Since then the charge sheet against Dick has considerably lengthened. Further failings on her watch include allegations that officers posed for selfies with the bodies of the victims of the Wembley park murders last June. The high-profile stop and search of British athlete Bianca Williams in west London last year outraged London’s black community.
Disquiet persists over Operation Midland, the Westminster sex abuse investigation that destroyed the lives of public figures on the testimony of a fantasist. Dick, who was briefly involved in the original operation, faces ongoing pressure to resign over this alone.
The most recent criticisms focus on last Sunday’s security failures at Wembley, with the force accused of failing to deploy sufficient officers or protect the venue from fans without tickets.
Weeks earlier, the Met’s handling of the Daniel Morgan murder investigation led an official inquiry to brand the force “institutionally corrupt.” Dick was personally censured for obstruction.
The findings over Morgan, says Chaudhri, proved the “killer” factor for her on whether Dick should continue in her post. “First we had the Met accused of institutional racism, then it was institutional corruption. There has to be a point where a line is drawn and they say: ‘You know what? We’ve got things wrong. We accept that.’
“The biggest problem is the denial,” said Chaudhri, a former detective superintendent who left the force in 2018 after 30 years.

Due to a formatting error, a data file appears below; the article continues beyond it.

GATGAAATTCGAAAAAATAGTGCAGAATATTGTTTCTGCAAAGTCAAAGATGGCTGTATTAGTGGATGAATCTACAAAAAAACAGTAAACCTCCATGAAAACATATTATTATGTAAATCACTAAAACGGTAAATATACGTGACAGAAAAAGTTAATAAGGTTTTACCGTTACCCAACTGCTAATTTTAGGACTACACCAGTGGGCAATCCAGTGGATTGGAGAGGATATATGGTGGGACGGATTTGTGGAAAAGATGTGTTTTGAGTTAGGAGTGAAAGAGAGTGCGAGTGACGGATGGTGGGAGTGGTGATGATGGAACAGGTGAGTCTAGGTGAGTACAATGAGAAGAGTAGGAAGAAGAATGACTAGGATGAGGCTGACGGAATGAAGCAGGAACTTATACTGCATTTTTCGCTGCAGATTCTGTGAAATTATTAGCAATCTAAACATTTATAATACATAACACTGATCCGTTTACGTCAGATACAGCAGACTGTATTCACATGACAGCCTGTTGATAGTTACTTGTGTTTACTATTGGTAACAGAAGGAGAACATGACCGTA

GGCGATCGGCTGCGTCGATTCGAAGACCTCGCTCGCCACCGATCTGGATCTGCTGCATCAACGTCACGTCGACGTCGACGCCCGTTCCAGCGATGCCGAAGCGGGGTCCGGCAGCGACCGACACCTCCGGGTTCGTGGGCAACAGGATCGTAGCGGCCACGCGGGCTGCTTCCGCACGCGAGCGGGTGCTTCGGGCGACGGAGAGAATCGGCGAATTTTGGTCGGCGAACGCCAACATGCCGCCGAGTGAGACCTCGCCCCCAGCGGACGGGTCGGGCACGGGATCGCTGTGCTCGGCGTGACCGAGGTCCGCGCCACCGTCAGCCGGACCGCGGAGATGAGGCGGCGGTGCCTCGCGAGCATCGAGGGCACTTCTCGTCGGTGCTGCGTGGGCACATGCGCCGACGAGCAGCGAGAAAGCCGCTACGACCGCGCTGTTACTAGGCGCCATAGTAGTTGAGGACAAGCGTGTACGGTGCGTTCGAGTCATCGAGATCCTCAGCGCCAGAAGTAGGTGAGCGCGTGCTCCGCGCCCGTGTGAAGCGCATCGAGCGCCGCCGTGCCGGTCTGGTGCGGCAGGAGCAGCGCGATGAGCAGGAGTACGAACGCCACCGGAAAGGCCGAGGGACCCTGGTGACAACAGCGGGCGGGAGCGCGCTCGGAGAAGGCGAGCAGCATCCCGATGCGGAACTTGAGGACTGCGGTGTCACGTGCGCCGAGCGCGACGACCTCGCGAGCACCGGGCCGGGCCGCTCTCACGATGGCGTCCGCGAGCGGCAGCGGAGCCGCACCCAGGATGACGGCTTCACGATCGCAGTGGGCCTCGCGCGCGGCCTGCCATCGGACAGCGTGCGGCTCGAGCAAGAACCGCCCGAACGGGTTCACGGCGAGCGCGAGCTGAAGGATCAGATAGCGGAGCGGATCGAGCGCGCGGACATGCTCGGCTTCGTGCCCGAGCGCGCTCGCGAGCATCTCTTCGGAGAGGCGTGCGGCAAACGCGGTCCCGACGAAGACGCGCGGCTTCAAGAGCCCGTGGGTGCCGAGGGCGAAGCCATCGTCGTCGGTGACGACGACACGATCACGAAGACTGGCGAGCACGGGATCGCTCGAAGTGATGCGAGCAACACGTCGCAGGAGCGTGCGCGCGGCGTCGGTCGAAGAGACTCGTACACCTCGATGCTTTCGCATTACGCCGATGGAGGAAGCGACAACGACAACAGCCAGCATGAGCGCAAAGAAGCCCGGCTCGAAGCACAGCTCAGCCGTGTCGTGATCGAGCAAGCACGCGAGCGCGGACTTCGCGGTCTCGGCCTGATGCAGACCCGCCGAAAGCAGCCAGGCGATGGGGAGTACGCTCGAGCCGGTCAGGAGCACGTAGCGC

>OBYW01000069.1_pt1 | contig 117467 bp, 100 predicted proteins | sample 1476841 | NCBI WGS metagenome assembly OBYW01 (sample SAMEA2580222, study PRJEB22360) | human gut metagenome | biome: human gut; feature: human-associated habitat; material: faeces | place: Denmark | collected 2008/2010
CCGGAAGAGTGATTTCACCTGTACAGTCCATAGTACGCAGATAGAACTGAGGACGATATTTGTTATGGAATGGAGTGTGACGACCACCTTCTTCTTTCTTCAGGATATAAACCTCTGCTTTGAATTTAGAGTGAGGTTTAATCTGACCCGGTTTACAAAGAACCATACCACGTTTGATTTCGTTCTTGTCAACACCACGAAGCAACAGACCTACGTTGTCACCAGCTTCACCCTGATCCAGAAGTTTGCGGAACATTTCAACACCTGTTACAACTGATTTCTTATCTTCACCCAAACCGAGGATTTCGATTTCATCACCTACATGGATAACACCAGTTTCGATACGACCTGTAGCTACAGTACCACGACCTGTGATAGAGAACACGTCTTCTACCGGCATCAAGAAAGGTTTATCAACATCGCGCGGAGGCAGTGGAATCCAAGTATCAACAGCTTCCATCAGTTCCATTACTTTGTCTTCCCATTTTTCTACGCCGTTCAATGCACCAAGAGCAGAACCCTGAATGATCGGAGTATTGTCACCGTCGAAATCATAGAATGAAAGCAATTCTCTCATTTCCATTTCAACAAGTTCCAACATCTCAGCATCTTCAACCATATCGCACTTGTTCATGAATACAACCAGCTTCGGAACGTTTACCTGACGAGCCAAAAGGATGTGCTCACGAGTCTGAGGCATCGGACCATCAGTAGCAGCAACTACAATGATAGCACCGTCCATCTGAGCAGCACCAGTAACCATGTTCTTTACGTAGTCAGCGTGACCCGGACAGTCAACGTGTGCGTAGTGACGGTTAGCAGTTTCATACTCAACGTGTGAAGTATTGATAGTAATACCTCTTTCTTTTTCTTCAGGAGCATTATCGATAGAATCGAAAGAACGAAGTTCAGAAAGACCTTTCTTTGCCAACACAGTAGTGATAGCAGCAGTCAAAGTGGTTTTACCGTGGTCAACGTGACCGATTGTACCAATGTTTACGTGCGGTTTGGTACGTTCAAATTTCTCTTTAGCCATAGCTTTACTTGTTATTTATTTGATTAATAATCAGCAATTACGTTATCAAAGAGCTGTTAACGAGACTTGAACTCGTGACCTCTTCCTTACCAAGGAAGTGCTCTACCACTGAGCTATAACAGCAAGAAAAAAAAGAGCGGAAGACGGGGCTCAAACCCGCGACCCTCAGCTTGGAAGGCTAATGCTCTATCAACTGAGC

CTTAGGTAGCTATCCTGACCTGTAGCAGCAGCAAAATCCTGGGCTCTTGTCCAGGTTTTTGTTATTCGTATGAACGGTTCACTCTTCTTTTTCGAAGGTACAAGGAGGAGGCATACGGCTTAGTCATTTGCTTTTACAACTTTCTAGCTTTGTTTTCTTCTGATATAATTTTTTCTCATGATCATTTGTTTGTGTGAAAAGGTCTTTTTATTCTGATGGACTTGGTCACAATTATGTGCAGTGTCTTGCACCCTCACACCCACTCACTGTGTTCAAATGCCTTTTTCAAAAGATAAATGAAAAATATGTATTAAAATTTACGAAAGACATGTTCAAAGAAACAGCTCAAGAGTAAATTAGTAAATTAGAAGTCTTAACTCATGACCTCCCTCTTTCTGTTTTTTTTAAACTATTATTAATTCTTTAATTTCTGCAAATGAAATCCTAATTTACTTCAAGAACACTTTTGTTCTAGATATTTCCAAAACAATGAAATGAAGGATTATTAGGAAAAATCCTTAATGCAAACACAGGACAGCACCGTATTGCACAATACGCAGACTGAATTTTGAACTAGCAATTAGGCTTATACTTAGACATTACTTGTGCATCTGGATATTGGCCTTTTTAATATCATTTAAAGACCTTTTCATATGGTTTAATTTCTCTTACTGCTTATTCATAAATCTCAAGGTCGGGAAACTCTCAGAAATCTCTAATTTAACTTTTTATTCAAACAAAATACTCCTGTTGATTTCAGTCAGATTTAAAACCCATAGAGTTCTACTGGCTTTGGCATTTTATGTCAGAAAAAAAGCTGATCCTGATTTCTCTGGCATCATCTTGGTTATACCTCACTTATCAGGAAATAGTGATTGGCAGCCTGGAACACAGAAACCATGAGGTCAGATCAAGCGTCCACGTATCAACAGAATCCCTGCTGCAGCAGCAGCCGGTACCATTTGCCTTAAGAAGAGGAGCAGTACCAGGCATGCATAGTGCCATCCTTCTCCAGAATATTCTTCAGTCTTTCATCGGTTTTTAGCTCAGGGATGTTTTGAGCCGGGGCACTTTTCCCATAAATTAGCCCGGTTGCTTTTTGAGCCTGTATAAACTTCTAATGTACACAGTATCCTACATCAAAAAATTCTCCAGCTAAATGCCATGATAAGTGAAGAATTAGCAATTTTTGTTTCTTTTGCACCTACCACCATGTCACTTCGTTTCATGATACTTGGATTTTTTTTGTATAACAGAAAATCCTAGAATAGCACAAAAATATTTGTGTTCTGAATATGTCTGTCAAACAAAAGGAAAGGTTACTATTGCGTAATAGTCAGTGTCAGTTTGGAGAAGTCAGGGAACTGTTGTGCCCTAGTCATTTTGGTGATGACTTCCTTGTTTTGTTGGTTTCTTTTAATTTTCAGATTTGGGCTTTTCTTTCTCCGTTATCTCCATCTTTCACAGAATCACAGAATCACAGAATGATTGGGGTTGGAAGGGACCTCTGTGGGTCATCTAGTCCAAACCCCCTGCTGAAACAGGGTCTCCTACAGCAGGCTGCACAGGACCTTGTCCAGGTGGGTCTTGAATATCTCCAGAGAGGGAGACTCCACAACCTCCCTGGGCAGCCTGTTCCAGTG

But it is also issues around race that for many, including Chaudhri, stain Dick’s reputation. “I got on very well with her, but I didn’t feel that she really had a grip of what diversity really meant to her and policing.”
She points to how the enthusiastic policing of Black Lives Matter protests contrasted with the light touch taken against Extinction Rebellion demonstrations which paralysed London in 2019 and focused on high-profile areas.
“It’s a very sensitive issue for black communities,” said the 55-year-old. “I get told that a lot of serving BAME officers are scared because of the BLM approach, the stop and search agenda. I get a lot of people saying they are tired of trying to explain themselves.”
Marsh disagrees. “Out of the 43 forces in England and Wales, no other beats us for diversity. They don’t even get close.”
For others the ongoing youth violence epidemic is the issue that most weakens the commissioner’s position. After all, they say, it was her priority when accepting the top job in 2017.
Afzal believes Dick should resign to avoid trust in the police being eroded and further denting its ability to tackle knife crime.
“Policing without public confidence just isn’t going to happen. My concern is people are not going to come forward as either victims or witnesses,” he warned.
However those on the frontline of knife crime reject such assertions. Elena Noel, chair of Southwark’s anti-knife-crime forum and a former Home Office and London mayor adviser, states that not only is Dick “culturally competent”, but she also comprehends the complexities driving youth violence.
“Plus she understands the black community. She’s been brilliant. Cressida Dick is not to blame for knife crime. It needs a multi-agency approach,” said Noel.
Even so, some of the commissioner’s most ardent enthusiasts remain sceptical of her ambition to stay in post for another term.
“Fresh blood is always good,” said Marsh. “There are people in the wings like [assistant commissioner] Neil Basu, eminent people who could take the force in another direction. I’m not discrediting Cress but it’s healthy to freshen things up. A term is a term.”
Dick appears confident a second term is attainable. Not since Paul Condon in the 1990s has a Met commissioner served two full terms. Despite the litany of scandals, Dame Cressida Dick will back herself to achieve it.